April 12, 2013 by nateaddington
I have been a tourist in some of the greatest cities in the world. I’ve taken off centered pictures of famous landmarks and bought overpriced souvenirs in Paris, Rome, New York, Washington D.C., Brussels, and Athens. But yesterday I was a tourist in a new kind of city, an estranged subculture within an established community where the largest landmark was the patch work of tarps that served as a mess hall for the thirty some citizens, and whose only souvenir was the crumpled coffee cup I clutched in my hand.
About a month ago, I was told about a community of homeless people living near an overpass of US 30 in Wooster, OH (about 20 minutes East of my hometown of Ashland, OH). My reaction then was that they were misinformed, that it must be another “Wooster” in a different state. I knew we had some homeless in our area, but surely after 6 years in Ashland I would have known about a community of thirty individuals that were living practically in my back yard. I quickly put the thought out of my mind as something out of the reach of my influence or control.
I woke up yesterday morning, and, for some reason, the story reentered my mind. I did a bit of research once I got into the office, and, sure enough, there were many news articles and reports of the community, known as Tent City, all of which ended with updates in 2011. I was blown away, but also filled with so many questions. Why did the news coverage stop in 2011? Was Tent City still there? Where exactly was “there”? Should I go and see this for myself, and if yes, how was I going to find it?
After a bit more searching online I stumbled upon a single photograph posted on Flickr page of the founder/leader of Tent City, Roger.
The owner of the flickr page, a local photographer, had his number listed, and I thought to myself, well why stop searching now? I gave Zed, the photographers online moniker, a phone call and he filled me in on the background of Tent City, it’s location, and most importantly confirmed that not only was it still there, but that it had grown substantially in the last few years.
Sometimes I think God puts an idea inside me, and when he does, I have this insatiable urge to complete that idea as soon as possible. I knew I had to go and see Tent City for myself. Unsure of what the current needs and conditions were, a student and I hit the road after grabbing some cups and a gallon of coffee to share with whomever we might encounter.
After parking at a nearby Super 8 Motel, we made our way up the overpass and then over the guardrail and down a steep and muddy slope to what looked like a makeshift campground filled with old bicycles.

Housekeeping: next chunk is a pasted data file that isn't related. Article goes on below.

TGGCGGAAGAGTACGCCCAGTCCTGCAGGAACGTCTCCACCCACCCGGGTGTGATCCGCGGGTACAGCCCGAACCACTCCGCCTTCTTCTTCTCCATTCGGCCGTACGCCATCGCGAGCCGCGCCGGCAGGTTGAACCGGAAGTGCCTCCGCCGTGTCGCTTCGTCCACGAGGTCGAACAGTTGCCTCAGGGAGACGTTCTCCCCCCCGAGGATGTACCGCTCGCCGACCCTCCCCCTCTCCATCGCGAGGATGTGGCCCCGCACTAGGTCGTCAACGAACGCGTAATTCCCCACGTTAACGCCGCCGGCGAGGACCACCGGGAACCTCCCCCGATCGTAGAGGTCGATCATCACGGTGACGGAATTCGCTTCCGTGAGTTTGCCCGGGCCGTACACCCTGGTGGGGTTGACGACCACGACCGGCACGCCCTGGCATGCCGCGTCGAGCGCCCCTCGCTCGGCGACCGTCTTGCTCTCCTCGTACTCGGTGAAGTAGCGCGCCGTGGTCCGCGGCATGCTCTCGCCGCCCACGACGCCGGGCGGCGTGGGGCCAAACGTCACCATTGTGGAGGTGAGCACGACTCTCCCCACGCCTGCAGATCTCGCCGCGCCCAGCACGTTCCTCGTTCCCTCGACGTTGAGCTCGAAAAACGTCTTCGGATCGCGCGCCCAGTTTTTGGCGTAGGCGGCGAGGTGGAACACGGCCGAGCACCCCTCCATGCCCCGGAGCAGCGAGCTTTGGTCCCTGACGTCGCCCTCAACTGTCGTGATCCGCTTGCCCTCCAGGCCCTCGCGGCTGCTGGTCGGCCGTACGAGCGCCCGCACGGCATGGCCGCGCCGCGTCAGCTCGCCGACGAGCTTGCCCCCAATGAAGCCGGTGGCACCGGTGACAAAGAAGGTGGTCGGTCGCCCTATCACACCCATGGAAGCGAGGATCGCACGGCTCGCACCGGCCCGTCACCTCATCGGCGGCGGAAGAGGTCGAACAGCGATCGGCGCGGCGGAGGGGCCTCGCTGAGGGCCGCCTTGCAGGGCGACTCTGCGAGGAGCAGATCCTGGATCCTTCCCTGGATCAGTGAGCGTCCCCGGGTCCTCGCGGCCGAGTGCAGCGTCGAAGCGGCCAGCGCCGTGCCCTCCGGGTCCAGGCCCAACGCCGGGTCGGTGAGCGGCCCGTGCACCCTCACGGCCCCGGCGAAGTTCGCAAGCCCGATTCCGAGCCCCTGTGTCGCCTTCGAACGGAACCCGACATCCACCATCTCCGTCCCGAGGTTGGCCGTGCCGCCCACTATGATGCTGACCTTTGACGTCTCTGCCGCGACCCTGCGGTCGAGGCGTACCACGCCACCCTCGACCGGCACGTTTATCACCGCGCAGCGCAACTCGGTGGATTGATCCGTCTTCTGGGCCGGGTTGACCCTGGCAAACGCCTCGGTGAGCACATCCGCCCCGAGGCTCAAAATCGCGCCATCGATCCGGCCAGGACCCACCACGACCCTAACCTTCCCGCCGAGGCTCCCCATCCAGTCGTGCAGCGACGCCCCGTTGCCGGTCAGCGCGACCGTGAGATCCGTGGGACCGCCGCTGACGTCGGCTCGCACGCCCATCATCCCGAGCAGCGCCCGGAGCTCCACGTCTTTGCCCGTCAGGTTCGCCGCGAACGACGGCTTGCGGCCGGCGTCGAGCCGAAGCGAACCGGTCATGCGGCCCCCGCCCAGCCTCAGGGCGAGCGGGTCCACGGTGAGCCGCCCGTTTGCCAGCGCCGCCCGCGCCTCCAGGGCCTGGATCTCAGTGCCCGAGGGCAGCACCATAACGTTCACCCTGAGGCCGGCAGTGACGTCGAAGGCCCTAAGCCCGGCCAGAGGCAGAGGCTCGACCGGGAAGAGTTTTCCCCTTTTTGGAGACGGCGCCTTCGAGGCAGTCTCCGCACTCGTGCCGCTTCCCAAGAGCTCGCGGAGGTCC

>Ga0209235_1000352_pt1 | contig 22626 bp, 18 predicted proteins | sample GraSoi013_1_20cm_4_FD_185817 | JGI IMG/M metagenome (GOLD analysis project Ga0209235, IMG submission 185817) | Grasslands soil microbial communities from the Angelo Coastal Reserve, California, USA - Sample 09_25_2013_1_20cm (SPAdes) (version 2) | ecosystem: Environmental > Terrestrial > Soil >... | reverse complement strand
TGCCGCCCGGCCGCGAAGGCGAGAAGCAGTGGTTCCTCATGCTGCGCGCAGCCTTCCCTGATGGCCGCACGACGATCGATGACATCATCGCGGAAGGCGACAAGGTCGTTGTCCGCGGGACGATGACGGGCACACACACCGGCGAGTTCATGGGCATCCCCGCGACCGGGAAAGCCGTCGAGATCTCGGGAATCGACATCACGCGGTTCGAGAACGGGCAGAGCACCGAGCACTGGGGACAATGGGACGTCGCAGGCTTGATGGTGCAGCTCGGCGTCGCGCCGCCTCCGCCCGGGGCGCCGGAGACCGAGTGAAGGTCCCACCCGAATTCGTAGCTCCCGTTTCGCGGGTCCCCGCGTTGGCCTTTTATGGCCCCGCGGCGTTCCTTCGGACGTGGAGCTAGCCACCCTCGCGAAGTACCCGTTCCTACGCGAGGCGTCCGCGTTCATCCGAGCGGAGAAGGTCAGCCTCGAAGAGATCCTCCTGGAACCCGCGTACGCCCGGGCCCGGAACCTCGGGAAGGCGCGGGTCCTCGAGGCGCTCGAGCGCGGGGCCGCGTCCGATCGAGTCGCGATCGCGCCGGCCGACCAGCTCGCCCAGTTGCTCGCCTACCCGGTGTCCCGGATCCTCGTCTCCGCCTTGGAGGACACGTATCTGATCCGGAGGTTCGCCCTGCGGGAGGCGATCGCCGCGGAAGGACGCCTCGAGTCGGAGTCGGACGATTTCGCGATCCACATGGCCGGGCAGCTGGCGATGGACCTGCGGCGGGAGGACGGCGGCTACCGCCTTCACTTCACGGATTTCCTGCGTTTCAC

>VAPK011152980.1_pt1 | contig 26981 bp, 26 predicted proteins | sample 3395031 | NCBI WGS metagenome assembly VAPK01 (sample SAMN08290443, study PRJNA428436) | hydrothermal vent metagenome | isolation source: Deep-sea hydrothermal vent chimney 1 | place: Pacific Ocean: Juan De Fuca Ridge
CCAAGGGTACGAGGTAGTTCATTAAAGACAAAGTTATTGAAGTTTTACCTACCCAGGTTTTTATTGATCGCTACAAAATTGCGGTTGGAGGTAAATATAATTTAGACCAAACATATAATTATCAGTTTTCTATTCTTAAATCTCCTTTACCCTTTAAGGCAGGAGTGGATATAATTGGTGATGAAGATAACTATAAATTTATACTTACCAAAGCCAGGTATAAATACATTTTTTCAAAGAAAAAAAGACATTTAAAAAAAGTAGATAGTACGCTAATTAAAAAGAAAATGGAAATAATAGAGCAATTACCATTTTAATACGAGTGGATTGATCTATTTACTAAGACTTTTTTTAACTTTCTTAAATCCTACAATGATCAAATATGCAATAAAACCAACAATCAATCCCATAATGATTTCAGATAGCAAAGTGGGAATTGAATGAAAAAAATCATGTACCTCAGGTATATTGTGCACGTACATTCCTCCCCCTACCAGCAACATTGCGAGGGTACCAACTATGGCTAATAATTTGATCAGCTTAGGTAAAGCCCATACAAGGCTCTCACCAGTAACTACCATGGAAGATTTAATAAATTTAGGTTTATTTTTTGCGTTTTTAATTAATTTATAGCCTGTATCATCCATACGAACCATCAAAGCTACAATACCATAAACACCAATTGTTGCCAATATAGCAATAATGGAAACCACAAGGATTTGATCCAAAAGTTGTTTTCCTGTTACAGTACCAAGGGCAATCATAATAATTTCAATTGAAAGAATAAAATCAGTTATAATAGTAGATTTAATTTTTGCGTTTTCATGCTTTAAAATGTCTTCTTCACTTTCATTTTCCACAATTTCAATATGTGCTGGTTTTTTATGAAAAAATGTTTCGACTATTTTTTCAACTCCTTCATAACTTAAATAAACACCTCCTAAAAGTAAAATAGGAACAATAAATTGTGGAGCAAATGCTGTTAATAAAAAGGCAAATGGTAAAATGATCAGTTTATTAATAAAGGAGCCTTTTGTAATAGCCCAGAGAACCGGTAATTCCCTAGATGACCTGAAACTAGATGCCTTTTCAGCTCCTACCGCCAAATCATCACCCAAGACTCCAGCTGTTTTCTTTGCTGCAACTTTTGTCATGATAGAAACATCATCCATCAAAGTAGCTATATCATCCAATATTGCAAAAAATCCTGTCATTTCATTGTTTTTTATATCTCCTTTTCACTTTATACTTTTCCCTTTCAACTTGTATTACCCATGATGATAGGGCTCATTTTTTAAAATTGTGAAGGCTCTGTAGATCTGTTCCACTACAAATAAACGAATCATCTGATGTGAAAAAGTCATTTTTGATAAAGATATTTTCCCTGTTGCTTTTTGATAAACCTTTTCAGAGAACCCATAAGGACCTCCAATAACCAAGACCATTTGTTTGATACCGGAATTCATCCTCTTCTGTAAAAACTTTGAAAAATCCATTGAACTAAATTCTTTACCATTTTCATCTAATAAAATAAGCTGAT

Photo courtesy of The Woostonian.
Most of the citizens of Tent City had made for warmer and dryer conditions that day, which largely consisted of the Wooster Public Library, referred to by the residents as the Crystal Cathedral. We were, however, able to to meet with four of the citizens. There was, Deanna, foul mouthed and jolly, she was the self proclaimed second in command, whose prominence seemed based entirely on her seniority. Not counting a few month long stays in the hospital for extreme frost bite and hypothermia, Deanna has been calling Tent City her home for 31 months. Then there was TJ, struggling to get back on his feet after being released from prison after four years, Rick, an air force veteran, and John, who remained quiet and aloof during our visit.
Deanna and TJ revealed to me the amazing constructs and regulations that governed their tribe of down and out-ers. The first rule was no drugs or alcohol within the city limits, no exceptions. The second regulation, no begging.
As Deanna put it, “we are not solicitors and Roger doesn’t want us to be beggars and dependents. This is a mission for those who don’t have any place else to go, we want to get you back on your feet and out of here again.”
The final rule was that no one under 18 was allowed. As TJ looked around at the remnants of trash and the water from the creek that was rapidly rising from the previous days rains, he reminded us that this was “clearly, no place for children.”
Failure to keep to the rules was grounds for your exile from the city.
We stayed for about forty five minutes talking and sharing our coffee as we learned about the rich heritage of Tent City. We listened as Deanna told us about how Roger was sued by the city of Wooster and by the Ohio Department of Transportation in attempts to get the residents to move out. A fight which roger won. We chatted on ways their lives could be improved and the simple needs the residents struggled to supply themselves with.
As I reflected on our time spent as tourists in Tent City I can’t help but feel that we have failed these people. We have become, as my good friend P. Floyd would say, comfortably numb to them. Mark 14:7 reminds us that the poor will always be with us, but that is not a condition for perpetual neglect in a never ending battle, it is a comission to continual care for those who have been forgotten by so many.
I know that many will read this and think that the citizens of Tent City should simply pull them selves up by their bootstraps, that they should shape up and ship out. I suppose that in fundamental terms, at least, we can agree. This is no place for them, they don’t belong there. No one does. I have never visited a city that I hated more than this one. Not because of its citizens, but because what it represented, a failure on our part to take care of the most vulnerable among us.
Today is a new day in Tent City, but it is also a new day for me and for you. This morning, and every one after, we are given a fresh start and a clean slate. We are given the opportunity to take notice of those around us that we have simply ignored or missed and to lift them up and restore to the the dignity and worth they so desperately deserve.
Photo courtesy of The Woostonian.